John F. Sopko, the Special Inspector General for Afghanistan Reconstruction (SIGAR), is none too popular with the State Department right now. A former prosecutor with a savvy for publicity, Sopko has been airing his grievances about the United States' reconstruction efforts for Afghanistan for months now, claiming that America is flushing hundreds of millions of dollars down the drain, with little to show for it and no end in site. It's a problem of accountability, Sopko says, and his organization has released these maps to prove it. They show the few areas in Afghanistan where SIGAR is allowed to travel. The point? You can't oversee how your money gets spent without access to the regions where you're spending money.
Right now, the United States is pumping more money into Afghanistan than any other country. Sopko himself pegged the amount the United States has spent in Afghanistan between 2002 and 2012 as being in the ballpark of $100 billion, which is more than America has ever spent rebuilding any other country. And the number continues to rise in 2013.
Unfortunately, that money hasn't accomplished much, says the NGO watchdog International Crisis Group. "Despite billions of dollars in aid, state institutions remain fragile and unable to provide good governance, deliver basic services to the majority of the population or guarantee human security," the organization writes.
A common refrain in Sopko's criticisms of the reconstruction effort is that American taxpayer dollars are at high risk of waste, abuse, and fraud, largely because there isn't a formal system to vet whether the work being paid for in Afghanistan is actually getting done. Partly, this is a matter of access: SIGAR personnel are not allowed into more than half the country, severely limiting their ability to audit spending.
In these maps, SIGAR highlights in blue the areas of Afghanistan where it has oversight. These oversight bubbles essentially indicate the parts of the country that SIGAR can physically access while being adequately secure. But security isn't enough: oversight bubbles are also defined by how quickly emergency medical support can be provided to civilians: if medical support is more than 30 minutes away, the area is considered outside an oversight bubble.
If a location is outside an oversight bubble, the U.S. military won't let SIGAR visit it to make sure that money invested in the area is actually being spent correctly. For example, earlier this year, Sopko says that SIGAR was unable to check up on a $72 million infrastructure program in northern Afghanistan because it fell outside of an oversight bubble. As far as SIGAR knows, there might be nothing there except a bunch of contractors drinking champagne in Jacuzzis on the taxpayer's dime.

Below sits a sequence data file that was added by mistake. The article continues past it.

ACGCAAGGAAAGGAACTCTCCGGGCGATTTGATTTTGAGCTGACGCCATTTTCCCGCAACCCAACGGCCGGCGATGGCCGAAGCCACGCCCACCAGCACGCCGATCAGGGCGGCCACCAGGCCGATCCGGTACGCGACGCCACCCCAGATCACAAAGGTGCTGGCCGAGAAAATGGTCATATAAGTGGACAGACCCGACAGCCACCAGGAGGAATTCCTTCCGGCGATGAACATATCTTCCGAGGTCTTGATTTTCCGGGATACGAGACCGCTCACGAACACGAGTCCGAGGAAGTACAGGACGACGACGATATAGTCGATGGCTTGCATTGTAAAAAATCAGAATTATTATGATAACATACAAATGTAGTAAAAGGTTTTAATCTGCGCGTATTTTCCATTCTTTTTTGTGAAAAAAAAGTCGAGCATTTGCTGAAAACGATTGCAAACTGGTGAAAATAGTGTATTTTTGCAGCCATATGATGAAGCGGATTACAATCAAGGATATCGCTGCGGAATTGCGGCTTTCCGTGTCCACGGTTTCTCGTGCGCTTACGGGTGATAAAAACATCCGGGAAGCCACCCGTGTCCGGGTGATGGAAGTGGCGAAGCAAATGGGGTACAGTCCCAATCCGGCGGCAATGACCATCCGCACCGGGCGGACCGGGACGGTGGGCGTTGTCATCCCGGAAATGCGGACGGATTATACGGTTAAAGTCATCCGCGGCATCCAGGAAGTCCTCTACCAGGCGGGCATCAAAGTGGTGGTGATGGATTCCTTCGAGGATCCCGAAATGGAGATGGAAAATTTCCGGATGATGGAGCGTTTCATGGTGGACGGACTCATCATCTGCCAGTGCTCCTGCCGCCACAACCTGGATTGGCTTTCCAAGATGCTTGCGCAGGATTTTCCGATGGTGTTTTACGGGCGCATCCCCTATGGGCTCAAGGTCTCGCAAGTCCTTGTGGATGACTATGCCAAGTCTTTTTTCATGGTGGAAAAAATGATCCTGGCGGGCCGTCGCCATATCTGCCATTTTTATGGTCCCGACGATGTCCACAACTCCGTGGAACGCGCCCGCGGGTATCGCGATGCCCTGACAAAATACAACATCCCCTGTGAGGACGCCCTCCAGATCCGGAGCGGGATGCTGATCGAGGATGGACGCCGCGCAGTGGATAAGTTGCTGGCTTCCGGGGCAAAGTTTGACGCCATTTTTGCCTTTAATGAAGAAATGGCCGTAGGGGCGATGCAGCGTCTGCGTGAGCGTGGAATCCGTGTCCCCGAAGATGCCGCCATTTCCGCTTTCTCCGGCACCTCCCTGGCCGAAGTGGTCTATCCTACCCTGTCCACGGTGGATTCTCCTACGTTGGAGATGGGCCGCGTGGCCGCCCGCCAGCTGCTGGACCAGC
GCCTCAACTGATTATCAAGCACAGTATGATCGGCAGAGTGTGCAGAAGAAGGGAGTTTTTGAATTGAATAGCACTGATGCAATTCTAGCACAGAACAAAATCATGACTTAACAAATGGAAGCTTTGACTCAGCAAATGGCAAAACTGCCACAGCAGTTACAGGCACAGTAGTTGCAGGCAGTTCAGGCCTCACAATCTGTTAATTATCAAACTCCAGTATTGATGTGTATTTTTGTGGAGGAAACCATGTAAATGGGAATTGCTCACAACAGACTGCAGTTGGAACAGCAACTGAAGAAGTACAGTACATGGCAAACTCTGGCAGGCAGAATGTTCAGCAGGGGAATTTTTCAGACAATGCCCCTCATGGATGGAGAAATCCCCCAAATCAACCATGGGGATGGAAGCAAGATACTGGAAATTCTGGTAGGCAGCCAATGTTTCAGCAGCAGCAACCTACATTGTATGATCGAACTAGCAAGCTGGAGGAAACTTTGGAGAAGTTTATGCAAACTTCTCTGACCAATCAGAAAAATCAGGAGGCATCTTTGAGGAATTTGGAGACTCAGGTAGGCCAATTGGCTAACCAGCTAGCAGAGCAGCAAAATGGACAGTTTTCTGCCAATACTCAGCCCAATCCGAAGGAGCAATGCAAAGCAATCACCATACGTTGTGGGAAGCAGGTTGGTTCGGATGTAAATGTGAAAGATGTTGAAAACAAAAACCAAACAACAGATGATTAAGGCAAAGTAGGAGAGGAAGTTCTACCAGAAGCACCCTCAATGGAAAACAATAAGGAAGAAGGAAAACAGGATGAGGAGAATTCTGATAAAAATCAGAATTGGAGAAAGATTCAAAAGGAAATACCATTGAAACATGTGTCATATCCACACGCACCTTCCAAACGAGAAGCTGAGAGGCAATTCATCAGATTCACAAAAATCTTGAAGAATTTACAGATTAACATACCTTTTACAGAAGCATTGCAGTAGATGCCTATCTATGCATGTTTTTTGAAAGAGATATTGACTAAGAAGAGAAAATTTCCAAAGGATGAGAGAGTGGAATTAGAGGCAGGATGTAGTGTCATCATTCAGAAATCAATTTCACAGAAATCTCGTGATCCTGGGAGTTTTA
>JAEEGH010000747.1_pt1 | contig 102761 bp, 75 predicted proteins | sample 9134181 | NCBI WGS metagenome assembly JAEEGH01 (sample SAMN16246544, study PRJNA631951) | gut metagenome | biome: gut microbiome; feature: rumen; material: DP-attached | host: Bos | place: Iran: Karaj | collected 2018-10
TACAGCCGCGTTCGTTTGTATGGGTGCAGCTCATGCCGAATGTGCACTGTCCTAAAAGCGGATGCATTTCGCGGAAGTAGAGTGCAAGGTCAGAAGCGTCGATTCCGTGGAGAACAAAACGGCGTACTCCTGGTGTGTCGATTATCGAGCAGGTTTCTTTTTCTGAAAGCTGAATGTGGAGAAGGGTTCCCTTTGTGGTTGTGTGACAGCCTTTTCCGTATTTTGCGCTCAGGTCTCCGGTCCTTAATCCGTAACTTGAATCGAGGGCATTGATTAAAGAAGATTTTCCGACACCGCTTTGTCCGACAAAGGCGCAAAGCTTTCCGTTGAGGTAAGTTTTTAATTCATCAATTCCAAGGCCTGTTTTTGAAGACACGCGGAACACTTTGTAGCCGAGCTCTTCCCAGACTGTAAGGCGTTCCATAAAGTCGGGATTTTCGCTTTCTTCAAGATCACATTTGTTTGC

And as the U.S. and coalition military leaves Afghanistan, the problem's only getting worse. In 2009, SIGAR had oversight of 68% of Afghanistan. Two years later, that number was down to 59%. In 2013, it was only 45%. And next year, Sopko believes that this number will shrink to just 21%.
U.S. officials have blasted Sopko for blowing the issue of oversight out of proportion. The State Department, for example, is quick to point out that despite the fact that many projects fall outside of SIGAR's oversight bubbles, there is a unit that vets all contracted work before payment is processed.
But Sopko's point is that without being given access to these areas by the military, SIGAR's only got the State Department's word that money spent in 79% of Afghanistan in 2014 will be money well-spent. Given the little bang for our buck we've gotten in Afghanistan so far, is that word really enough?
Sopko's letter to Secretary of State John Kerry and Secretary of Defense Chuck Hagel about SIGAR's oversight problems can be viewed in its entirety here].